Tuesday America ventured out in what election-activist groups say
was “the most heavily watched election in history,” with volunteer
lawyer battalions and an arsenal of media contacts, corruption
databases and documentation systems at the ready.
As voter watchdog groups stood guard, the Sunlight Foundation
and its contributors determined exactly how Congress members dipped
into their war chests. If nothing else, this was the most open source
election in our nation’s history.
Sunlight, a funder of NewAssignment, and its citizen researchers are
looking into how Congressional candidates pay their spouses directly or
indirectly using campaign money. As Jay Rosen stated,
“the practice is not illegal”-but it is “questionable.” Since Jay’s
post the Sunlight Foundation has picked up even more momentum-with
mentions in the San Francisco Chronicle and Austin American-Statesman.
As of November 6th, all Congress members had been investigated and Sunlight’s Bill Allison was about to start combing through the “raw results“-which asserted that 19 spouses were paid a total of $636,876 since January 1, 2005.
The distributed research model at the core of Sunlight’s Congressional Family Business Project may offer some insight into how open source journalism research can and should be structured. One key, which I think Craig Silverman
will appreciate, is verification. The other – context. Sunlight’s data
raises important questions about our Congressmen. Now we must look
behind those numbers to give them meaning.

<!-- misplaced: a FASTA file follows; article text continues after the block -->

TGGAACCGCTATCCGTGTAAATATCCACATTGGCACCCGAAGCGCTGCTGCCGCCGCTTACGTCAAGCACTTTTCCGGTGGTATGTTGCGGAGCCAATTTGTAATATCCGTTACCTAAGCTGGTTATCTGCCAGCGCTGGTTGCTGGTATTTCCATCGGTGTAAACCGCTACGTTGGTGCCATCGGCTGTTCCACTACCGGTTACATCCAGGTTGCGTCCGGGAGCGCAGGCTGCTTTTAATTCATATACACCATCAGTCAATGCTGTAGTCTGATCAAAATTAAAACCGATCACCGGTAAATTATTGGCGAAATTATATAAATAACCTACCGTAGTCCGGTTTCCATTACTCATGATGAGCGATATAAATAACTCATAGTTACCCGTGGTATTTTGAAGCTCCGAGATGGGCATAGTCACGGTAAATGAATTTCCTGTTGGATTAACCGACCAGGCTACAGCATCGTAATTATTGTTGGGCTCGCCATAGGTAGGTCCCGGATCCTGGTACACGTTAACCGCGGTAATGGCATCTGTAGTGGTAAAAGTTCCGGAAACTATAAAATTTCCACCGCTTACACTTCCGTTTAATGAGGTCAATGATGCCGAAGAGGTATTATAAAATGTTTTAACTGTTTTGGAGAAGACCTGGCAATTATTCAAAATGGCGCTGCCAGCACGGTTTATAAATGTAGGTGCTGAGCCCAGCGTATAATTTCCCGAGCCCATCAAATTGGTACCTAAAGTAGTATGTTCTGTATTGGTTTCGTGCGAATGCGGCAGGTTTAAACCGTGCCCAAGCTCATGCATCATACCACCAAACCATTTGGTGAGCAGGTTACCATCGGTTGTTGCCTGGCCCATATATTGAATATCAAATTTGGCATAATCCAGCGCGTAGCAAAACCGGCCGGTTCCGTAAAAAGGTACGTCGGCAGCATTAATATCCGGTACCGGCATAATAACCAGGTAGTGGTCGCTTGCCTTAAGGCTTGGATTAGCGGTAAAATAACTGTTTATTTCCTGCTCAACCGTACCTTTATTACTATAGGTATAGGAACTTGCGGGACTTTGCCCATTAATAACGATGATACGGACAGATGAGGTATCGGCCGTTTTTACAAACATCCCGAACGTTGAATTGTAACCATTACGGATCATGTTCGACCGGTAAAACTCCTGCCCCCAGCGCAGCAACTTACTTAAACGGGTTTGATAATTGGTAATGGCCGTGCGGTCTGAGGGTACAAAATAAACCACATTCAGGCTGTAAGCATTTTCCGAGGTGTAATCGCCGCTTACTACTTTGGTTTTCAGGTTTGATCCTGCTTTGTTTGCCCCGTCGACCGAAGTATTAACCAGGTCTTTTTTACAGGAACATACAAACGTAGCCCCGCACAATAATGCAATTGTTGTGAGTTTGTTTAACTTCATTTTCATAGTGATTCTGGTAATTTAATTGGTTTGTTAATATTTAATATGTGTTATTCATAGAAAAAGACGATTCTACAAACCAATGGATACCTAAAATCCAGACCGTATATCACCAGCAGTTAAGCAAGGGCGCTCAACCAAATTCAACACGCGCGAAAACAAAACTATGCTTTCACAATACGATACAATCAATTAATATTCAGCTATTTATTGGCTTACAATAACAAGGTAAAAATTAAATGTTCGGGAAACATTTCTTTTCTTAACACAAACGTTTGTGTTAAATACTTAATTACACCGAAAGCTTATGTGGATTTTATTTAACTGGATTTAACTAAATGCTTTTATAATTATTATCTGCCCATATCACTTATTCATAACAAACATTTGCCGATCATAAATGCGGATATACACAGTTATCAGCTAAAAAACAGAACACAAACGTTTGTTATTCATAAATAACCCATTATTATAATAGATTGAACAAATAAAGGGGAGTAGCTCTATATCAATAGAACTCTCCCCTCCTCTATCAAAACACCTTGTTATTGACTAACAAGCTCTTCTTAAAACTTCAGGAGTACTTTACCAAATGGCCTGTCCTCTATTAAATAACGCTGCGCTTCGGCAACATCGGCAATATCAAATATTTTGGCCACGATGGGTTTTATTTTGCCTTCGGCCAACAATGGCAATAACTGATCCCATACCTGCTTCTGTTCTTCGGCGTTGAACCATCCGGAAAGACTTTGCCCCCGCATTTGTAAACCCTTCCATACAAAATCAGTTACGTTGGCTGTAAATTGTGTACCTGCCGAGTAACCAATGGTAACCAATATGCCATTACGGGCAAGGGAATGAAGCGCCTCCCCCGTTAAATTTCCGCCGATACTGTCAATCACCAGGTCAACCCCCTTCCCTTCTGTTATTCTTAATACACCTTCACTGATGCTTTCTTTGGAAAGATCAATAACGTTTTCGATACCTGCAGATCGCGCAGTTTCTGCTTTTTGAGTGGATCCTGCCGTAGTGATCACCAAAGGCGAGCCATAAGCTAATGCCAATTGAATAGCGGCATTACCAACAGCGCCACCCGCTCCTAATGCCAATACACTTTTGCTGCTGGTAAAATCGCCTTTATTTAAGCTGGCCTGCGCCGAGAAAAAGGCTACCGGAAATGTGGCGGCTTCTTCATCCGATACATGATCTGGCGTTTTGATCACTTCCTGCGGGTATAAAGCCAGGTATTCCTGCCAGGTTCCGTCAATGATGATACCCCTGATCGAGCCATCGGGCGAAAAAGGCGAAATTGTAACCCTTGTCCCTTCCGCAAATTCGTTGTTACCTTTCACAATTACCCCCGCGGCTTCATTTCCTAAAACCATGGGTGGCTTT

I spoke to my friend Ryan Hagen, who recently founded the online election magazine Primarily,
about the Family Business Project – he is a fan of the idea but warned
that “data alone is not knowledge.” The project is an “incredible
innovation” but “demands an equally innovative process to complement
it.” Ryan even had a few ideas for how Sunlight might improve its
One next step Sunlight could take is by crowdsourcing a project to contact
the representatives in question, asking them to explain themselves.
Another step would be to contact ethicists, political scientists and
other experts to get a handle on why this practice isn’t illegal, and
whether or not it should be.
In the open journalism universe, verification and context are the
difference between open source journalism and straight-up open news.
And there is enormous value in both.
Analyzing and verifying news is part of the definition of “journalism.” At this end of the open journalism spectrum we see the efforts of OhMyNews and the goals of NewAssignment.Net.
At the open news end of the spectrum, the focus is more on helping to
collect and present citizen news, without the editors. Sites like Newsvine and GroundReport fit into this category.
The public has a host of tools at its disposal, and it’s ready to
use them. The challenge now is to make sure the tools we create are
effective and deserve to be wielded by masses on the march for